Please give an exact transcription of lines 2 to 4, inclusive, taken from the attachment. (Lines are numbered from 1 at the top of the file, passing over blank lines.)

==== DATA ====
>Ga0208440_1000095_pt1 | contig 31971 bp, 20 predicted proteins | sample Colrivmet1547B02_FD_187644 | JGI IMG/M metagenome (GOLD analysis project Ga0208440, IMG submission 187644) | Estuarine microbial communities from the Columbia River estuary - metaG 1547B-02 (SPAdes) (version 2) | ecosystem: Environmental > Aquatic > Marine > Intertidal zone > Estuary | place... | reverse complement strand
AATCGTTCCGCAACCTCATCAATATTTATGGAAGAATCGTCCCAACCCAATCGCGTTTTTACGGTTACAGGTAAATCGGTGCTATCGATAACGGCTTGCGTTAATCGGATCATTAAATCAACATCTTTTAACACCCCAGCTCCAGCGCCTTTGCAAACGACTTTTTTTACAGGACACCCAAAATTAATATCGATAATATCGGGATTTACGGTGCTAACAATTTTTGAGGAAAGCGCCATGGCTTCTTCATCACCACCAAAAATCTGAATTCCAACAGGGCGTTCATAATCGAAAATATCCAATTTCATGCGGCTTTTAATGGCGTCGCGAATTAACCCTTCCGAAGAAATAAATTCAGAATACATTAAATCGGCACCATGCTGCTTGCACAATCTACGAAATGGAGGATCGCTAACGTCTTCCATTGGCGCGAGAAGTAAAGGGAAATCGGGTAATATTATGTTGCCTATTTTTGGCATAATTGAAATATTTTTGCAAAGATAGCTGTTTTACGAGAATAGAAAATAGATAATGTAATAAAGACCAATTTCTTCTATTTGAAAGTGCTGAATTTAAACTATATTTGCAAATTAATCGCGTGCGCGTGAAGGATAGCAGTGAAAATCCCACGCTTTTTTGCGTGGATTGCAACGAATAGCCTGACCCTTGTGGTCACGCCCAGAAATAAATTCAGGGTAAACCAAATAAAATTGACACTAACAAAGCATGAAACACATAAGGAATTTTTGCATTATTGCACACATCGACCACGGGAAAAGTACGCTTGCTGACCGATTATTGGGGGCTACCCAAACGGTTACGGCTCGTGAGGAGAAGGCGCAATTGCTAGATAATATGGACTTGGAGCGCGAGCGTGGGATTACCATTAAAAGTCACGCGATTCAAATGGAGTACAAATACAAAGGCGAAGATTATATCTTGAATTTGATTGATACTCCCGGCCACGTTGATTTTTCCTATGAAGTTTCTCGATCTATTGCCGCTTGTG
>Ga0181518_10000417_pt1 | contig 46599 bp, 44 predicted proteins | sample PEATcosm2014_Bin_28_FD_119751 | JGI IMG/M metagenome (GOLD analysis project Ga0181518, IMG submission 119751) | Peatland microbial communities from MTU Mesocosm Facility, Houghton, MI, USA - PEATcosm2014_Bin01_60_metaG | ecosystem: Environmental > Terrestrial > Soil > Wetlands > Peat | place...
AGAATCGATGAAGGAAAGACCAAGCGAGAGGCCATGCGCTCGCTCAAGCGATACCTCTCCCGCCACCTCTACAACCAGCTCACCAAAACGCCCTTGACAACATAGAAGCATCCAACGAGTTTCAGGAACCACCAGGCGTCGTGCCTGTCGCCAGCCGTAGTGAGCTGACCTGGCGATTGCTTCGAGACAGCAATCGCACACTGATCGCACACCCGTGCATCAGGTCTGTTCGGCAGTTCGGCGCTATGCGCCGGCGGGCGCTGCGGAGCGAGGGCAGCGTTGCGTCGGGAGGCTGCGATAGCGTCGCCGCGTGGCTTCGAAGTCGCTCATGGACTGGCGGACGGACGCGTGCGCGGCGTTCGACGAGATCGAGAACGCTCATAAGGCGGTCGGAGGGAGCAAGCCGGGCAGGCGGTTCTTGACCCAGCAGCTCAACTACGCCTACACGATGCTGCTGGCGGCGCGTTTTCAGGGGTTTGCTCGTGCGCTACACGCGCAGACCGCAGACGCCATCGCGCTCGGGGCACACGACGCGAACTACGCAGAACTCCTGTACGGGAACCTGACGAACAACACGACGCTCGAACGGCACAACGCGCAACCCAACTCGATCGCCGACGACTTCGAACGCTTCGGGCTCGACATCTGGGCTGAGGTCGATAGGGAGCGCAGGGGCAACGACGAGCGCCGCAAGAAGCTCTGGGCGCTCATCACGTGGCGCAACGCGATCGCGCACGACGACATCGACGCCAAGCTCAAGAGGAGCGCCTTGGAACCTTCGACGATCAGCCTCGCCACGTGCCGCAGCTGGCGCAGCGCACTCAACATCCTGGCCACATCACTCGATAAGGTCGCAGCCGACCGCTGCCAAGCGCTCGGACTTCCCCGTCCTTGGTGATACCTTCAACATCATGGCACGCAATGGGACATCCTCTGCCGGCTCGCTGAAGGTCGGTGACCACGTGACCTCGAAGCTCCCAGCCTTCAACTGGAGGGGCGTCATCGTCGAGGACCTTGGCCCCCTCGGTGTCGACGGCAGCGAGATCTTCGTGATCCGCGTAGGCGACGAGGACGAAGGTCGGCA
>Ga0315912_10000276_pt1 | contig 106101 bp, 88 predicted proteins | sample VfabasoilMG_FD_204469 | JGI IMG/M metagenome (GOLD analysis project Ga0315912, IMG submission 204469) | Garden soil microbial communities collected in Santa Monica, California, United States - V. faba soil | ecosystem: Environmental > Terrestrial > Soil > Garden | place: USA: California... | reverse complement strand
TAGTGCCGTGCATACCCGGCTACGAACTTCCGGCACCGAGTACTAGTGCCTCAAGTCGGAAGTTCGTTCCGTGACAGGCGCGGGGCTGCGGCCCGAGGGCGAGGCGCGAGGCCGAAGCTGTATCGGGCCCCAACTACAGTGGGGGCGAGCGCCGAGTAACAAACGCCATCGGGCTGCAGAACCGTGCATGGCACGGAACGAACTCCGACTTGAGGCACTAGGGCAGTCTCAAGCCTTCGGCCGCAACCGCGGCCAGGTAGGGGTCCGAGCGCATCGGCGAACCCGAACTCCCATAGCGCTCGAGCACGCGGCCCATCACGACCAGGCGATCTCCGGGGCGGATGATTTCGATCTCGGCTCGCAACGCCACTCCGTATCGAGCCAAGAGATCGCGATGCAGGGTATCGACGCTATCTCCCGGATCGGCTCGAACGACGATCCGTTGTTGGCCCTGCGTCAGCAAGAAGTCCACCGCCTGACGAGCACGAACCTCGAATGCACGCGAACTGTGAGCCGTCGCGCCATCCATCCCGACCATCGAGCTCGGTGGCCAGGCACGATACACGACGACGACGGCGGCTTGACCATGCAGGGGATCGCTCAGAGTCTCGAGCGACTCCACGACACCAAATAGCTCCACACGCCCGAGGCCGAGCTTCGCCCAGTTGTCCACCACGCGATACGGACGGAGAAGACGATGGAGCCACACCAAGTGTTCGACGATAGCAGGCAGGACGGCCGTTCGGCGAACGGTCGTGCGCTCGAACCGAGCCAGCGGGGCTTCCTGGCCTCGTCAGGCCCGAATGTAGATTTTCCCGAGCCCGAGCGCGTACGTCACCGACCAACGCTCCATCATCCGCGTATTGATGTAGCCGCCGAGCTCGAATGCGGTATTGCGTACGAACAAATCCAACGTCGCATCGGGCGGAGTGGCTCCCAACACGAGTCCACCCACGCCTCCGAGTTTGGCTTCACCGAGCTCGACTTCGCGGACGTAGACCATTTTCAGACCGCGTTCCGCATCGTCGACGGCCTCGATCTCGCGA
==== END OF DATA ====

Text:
AATCGTTCCGCAACCTCATCAATATTTATGGAAGAATCGTCCCAACCCAATCGCGTTTTTACGGTTACAGGTAAATCGGTGCTATCGATAACGGCTTGCGTTAATCGGATCATTAAATCAACATCTTTTAACACCCCAGCTCCAGCGCCTTTGCAAACGACTTTTTTTACAGGACACCCAAAATTAATATCGATAATATCGGGATTTACGGTGCTAACAATTTTTGAGGAAAGCGCCATGGCTTCTTCATCACCACCAAAAATCTGAATTCCAACAGGGCGTTCATAATCGAAAATATCCAATTTCATGCGGCTTTTAATGGCGTCGCGAATTAACCCTTCCGAAGAAATAAATTCAGAATACATTAAATCGGCACCATGCTGCTTGCACAATCTACGAAATGGAGGATCGCTAACGTCTTCCATTGGCGCGAGAAGTAAAGGGAAATCGGGTAATATTATGTTGCCTATTTTTGGCATAATTGAAATATTTTTGCAAAGATAGCTGTTTTACGAGAATAGAAAATAGATAATGTAATAAAGACCAATTTCTTCTATTTGAAAGTGCTGAATTTAAACTATATTTGCAAATTAATCGCGTGCGCGTGAAGGATAGCAGTGAAAATCCCACGCTTTTTTGCGTGGATTGCAACGAATAGCCTGACCCTTGTGGTCACGCCCAGAAATAAATTCAGGGTAAACCAAATAAAATTGACACTAACAAAGCATGAAACACATAAGGAATTTTTGCATTATTGCACACATCGACCACGGGAAAAGTACGCTTGCTGACCGATTATTGGGGGCTACCCAAACGGTTACGGCTCGTGAGGAGAAGGCGCAATTGCTAGATAATATGGACTTGGAGCGCGAGCGTGGGATTACCATTAAAAGTCACGCGATTCAAATGGAGTACAAATACAAAGGCGAAGATTATATCTTGAATTTGATTGATACTCCCGGCCACGTTGATTTTTCCTATGAAGTTTCTCGATCTATTGCCGCTTGTG
>Ga0181518_10000417_pt1 | contig 46599 bp, 44 predicted proteins | sample PEATcosm2014_Bin_28_FD_119751 | JGI IMG/M metagenome (GOLD analysis project Ga0181518, IMG submission 119751) | Peatland microbial communities from MTU Mesocosm Facility, Houghton, MI, USA - PEATcosm2014_Bin01_60_metaG | ecosystem: Environmental > Terrestrial > Soil > Wetlands > Peat | place...
AGAATCGATGAAGGAAAGACCAAGCGAGAGGCCATGCGCTCGCTCAAGCGATACCTCTCCCGCCACCTCTACAACCAGCTCACCAAAACGCCCTTGACAACATAGAAGCATCCAACGAGTTTCAGGAACCACCAGGCGTCGTGCCTGTCGCCAGCCGTAGTGAGCTGACCTGGCGATTGCTTCGAGACAGCAATCGCACACTGATCGCACACCCGTGCATCAGGTCTGTTCGGCAGTTCGGCGCTATGCGCCGGCGGGCGCTGCGGAGCGAGGGCAGCGTTGCGTCGGGAGGCTGCGATAGCGTCGCCGCGTGGCTTCGAAGTCGCTCATGGACTGGCGGACGGACGCGTGCGCGGCGTTCGACGAGATCGAGAACGCTCATAAGGCGGTCGGAGGGAGCAAGCCGGGCAGGCGGTTCTTGACCCAGCAGCTCAACTACGCCTACACGATGCTGCTGGCGGCGCGTTTTCAGGGGTTTGCTCGTGCGCTACACGCGCAGACCGCAGACGCCATCGCGCTCGGGGCACACGACGCGAACTACGCAGAACTCCTGTACGGGAACCTGACGAACAACACGACGCTCGAACGGCACAACGCGCAACCCAACTCGATCGCCGACGACTTCGAACGCTTCGGGCTCGACATCTGGGCTGAGGTCGATAGGGAGCGCAGGGGCAACGACGAGCGCCGCAAGAAGCTCTGGGCGCTCATCACGTGGCGCAACGCGATCGCGCACGACGACATCGACGCCAAGCTCAAGAGGAGCGCCTTGGAACCTTCGACGATCAGCCTCGCCACGTGCCGCAGCTGGCGCAGCGCACTCAACATCCTGGCCACATCACTCGATAAGGTCGCAGCCGACCGCTGCCAAGCGCTCGGACTTCCCCGTCCTTGGTGATACCTTCAACATCATGGCACGCAATGGGACATCCTCTGCCGGCTCGCTGAAGGTCGGTGACCACGTGACCTCGAAGCTCCCAGCCTTCAACTGGAGGGGCGTCATCGTCGAGGACCTTGGCCCCCTCGGTGTCGACGGCAGCGAGATCTTCGTGATCCGCGTAGGCGACGAGGACGAAGGTCGGCA